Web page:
• “play” by offering affordable health coverage that is  considered “minimum essential coverage”

 

                             OR

 

  • pay” by potentially owing a penalty to the Internal Revenue Service if they fail to offer such coverage.

 

This “play or pay” system has become known as the Employer Mandate. The January 1, 2014 effective date is deferred for employers with fiscal year plans that meet certain requirements.

 

Only “large employers” are required to comply with this mandate. Generally speaking, “large employers” are those that had an average of 50 or more full-time or full-time equivalent employees on business days during the preceding year. “Full-time employees” include all employees who work at least 30 hours on average each week. The number of “full-time equivalent employees” is determined by combining the hours worked by all non-full-time employees.

To “play” under the Employer Mandate, a large employer must offer health coverage that is:

  1. “minimum essential coverage”
  2. “affordable”, and
  3. satisfies a “minimum value” requirement to its full-time employees and certain of their dependents.

 

This includes coverage under an employer-sponsored group health plan, whether it be fully insured or self-insured, but does not include stand-alone dental or vision coverage, or flexible spending accounts (FSA).

 

Coverage is considered “affordable” if an employee’s required contribution for the lowest-cost self-only coverage option does not exceed 9.5%  of the employee’s household income. Coverage provides “minimum value” if the plan’s share of the actuarially projected cost of covered benefits is at least 60%.

If a large employer does not “play” for some or all of its full-time employees, the employer will have to pay a penalty, as shown in following two scenarios.

Scenario #1- An employer does not offer health coverage to “substantially all” of its full-time employees and any one of its full-time employees both enrolls in health coverage offered through a State Insurance Exchange, which is also being called a Marketplace (aka an “Exchange”), and receives a premium tax credit or a cost-sharing subsidy (aka “Exchange subsidy”).

 

In this scenario, the employer will owe a “no coverage penalty.” The no coverage penalty is $2,000 per year (adjusted for inflation) for each of the employer’s full-time employees (excluding the first 30). This is the penalty that an employer should be prepared to pay if it is contemplating not offering group health coverage to its employees.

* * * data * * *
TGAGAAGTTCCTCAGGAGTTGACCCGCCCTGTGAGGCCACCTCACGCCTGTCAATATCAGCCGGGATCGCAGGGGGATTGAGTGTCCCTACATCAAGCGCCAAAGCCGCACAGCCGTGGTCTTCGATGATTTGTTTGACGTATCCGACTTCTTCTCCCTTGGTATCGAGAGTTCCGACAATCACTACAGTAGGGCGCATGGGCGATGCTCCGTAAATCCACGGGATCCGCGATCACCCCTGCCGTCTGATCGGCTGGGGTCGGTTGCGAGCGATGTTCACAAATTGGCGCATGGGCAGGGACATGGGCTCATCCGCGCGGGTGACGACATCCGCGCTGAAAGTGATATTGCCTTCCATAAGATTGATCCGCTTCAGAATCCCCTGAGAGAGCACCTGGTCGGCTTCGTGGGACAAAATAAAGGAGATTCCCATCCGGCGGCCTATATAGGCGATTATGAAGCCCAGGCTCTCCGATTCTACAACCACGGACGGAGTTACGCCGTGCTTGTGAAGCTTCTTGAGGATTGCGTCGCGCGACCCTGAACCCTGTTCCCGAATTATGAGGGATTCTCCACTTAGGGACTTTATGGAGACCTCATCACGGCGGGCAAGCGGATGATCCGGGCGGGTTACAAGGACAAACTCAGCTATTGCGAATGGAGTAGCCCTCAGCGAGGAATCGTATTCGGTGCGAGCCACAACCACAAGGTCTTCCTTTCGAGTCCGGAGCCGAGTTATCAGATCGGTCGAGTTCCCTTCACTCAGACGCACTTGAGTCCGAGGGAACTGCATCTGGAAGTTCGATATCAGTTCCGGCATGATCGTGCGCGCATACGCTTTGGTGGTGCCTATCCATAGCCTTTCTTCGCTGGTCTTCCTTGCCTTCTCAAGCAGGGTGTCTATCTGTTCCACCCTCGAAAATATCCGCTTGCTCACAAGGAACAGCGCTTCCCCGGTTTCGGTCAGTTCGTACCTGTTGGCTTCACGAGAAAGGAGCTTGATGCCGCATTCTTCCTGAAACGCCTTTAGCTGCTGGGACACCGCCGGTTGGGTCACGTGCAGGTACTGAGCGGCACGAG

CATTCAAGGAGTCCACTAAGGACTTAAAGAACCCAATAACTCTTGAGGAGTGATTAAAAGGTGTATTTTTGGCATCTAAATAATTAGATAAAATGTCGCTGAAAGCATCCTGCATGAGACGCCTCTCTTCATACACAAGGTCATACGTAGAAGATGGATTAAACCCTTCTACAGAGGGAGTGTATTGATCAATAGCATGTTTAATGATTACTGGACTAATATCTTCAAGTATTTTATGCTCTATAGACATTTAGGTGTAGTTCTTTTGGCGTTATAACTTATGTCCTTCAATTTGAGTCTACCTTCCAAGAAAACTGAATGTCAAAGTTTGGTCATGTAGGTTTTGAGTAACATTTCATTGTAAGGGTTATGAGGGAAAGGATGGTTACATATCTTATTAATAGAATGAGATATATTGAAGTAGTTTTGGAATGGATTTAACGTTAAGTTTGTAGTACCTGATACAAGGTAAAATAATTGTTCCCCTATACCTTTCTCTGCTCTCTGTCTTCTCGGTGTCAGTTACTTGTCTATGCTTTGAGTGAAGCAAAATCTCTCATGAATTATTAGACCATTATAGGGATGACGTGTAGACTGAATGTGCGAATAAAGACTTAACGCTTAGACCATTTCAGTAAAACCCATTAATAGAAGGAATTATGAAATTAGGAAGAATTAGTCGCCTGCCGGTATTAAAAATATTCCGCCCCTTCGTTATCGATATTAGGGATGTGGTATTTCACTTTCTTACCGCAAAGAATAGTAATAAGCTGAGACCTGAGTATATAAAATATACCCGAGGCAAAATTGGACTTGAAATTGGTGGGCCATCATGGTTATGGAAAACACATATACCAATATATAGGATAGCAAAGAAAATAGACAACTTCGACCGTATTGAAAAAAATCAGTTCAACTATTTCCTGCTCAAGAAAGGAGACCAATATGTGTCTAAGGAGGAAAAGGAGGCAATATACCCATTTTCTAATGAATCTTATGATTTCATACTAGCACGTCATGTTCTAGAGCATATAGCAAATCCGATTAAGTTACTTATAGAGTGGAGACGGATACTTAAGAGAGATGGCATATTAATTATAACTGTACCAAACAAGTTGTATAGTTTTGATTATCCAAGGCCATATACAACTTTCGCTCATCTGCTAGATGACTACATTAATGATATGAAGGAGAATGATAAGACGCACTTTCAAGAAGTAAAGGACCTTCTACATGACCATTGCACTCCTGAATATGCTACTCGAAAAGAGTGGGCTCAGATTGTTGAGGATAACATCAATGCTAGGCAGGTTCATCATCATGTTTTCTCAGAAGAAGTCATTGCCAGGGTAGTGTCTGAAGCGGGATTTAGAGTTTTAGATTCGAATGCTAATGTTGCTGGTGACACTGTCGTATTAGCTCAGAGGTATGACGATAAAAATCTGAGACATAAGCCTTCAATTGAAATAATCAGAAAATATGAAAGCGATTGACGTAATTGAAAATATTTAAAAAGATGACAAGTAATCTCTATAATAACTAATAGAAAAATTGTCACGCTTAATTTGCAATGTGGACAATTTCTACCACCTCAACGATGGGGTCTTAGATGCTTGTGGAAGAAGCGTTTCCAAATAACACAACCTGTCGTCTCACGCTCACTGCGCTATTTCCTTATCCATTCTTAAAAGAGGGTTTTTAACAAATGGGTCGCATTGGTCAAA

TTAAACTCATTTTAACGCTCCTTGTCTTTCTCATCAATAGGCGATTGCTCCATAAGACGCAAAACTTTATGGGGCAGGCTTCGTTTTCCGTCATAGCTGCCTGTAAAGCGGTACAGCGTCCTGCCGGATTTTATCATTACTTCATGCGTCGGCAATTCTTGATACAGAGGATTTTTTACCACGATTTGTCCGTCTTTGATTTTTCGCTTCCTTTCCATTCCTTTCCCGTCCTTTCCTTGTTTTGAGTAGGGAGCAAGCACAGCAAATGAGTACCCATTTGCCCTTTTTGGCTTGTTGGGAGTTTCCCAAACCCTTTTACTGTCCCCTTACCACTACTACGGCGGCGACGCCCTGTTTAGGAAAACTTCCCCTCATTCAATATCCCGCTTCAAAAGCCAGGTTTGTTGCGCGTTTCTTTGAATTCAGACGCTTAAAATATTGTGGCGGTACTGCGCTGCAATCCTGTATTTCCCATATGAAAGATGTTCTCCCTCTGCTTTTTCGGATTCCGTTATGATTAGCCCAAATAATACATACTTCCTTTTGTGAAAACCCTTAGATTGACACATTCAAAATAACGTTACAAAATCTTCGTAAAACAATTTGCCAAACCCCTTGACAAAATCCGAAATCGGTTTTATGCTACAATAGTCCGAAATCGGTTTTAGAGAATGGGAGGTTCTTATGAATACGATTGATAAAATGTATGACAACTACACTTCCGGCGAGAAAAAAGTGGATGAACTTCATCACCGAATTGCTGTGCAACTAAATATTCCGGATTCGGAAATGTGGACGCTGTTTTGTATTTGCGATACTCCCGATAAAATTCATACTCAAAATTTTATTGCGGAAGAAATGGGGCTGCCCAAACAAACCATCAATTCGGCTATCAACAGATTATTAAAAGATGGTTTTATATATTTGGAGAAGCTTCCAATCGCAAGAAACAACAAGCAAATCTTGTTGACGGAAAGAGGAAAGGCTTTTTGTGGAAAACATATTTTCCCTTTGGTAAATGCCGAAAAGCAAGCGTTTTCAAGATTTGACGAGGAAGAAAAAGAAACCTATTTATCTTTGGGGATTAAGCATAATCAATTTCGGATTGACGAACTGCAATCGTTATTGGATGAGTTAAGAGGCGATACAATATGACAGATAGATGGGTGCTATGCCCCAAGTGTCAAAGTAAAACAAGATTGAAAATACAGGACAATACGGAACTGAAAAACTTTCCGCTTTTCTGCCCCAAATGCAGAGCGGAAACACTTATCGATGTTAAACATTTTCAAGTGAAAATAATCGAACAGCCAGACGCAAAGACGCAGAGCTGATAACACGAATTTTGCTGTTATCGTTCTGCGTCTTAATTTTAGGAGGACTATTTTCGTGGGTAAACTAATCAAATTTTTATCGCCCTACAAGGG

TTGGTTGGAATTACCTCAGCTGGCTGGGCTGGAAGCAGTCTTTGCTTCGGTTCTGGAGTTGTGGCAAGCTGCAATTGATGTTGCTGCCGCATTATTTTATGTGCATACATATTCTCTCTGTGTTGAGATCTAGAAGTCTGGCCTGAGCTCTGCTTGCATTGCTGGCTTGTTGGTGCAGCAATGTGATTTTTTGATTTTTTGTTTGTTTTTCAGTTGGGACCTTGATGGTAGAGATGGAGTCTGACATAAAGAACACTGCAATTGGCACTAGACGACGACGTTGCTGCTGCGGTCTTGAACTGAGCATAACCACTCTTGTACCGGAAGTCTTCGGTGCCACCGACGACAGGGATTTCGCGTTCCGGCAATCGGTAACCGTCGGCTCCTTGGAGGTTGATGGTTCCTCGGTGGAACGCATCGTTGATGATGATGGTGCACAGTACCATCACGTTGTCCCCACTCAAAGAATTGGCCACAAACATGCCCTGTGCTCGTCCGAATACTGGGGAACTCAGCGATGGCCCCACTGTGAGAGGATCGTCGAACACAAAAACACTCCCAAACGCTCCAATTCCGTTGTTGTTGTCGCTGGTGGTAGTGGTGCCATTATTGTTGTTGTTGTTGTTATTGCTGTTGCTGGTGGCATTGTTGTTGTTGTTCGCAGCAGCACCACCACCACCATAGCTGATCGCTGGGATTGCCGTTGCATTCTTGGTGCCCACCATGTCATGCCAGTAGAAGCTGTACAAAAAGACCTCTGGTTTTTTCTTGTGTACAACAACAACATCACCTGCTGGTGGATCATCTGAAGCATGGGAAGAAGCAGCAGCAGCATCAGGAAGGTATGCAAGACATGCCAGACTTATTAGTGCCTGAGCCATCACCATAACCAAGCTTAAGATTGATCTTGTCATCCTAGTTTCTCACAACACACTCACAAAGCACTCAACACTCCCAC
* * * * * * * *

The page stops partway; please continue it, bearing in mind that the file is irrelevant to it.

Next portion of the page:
Scenario #2- An employer does provide health coverage to its employees, but such coverage is deemed inadequate for Employer Mandate purposes, either because it is not “affordable,” does not provide at least “minimum value,” or the employer offers coverage to substantially all (but not all) of its full-time employees and one or more of its full-time employees both enrolls in Exchange coverage and receives an Exchange subsidy.

 

In this second scenario, the employer will owe an “inadequate coverage penalty.” The inadequate coverage penalty is $3,000 per person and is calculated, based not on the employer’s total number of full-time employees, but only on each full-time employee who receives an Exchange subsidy. The penalty is capped each month by the maximum potential “no coverage penalty” discussed above.


Because Exchange subsidies are available only to individuals with household incomes of at least 100% and up to 400% of the federal poverty line (in 2013, a maximum of $44,680 for an individual and $92,200 for a family of four), employers that pay relatively high wages may not be at risk for the penalty, even if they fail to provide coverage that satisfies the affordability and minimum value requirements.

 

Exchange subsidies are also not available to individuals who are eligible for Medicaid, so some employers may be partially immune to the penalty with respect to their low-wage employees, particularly in states that elect the Medicaid expansion. Medicaid eligibility is based on household income. It may be difficult for an employer to assume its low-paid employees will be eligible for Medicaid and not eligible for Exchange subsidies as an employee’s household may have more income than just the wages they collect from the employer. But for employers with low-wage workforces, examination of the extent to which the workforce is Medicaid eligible may be worth exploring.

Exchange subsidies will also not be available to any employee whose employer offers the employee affordable coverage that provides minimum value. Thus, by “playing” for employees who would otherwise be eligible for an Exchange subsidy, employers can ensure they are not subject to any penalty, even if they don’t “play” for all employees.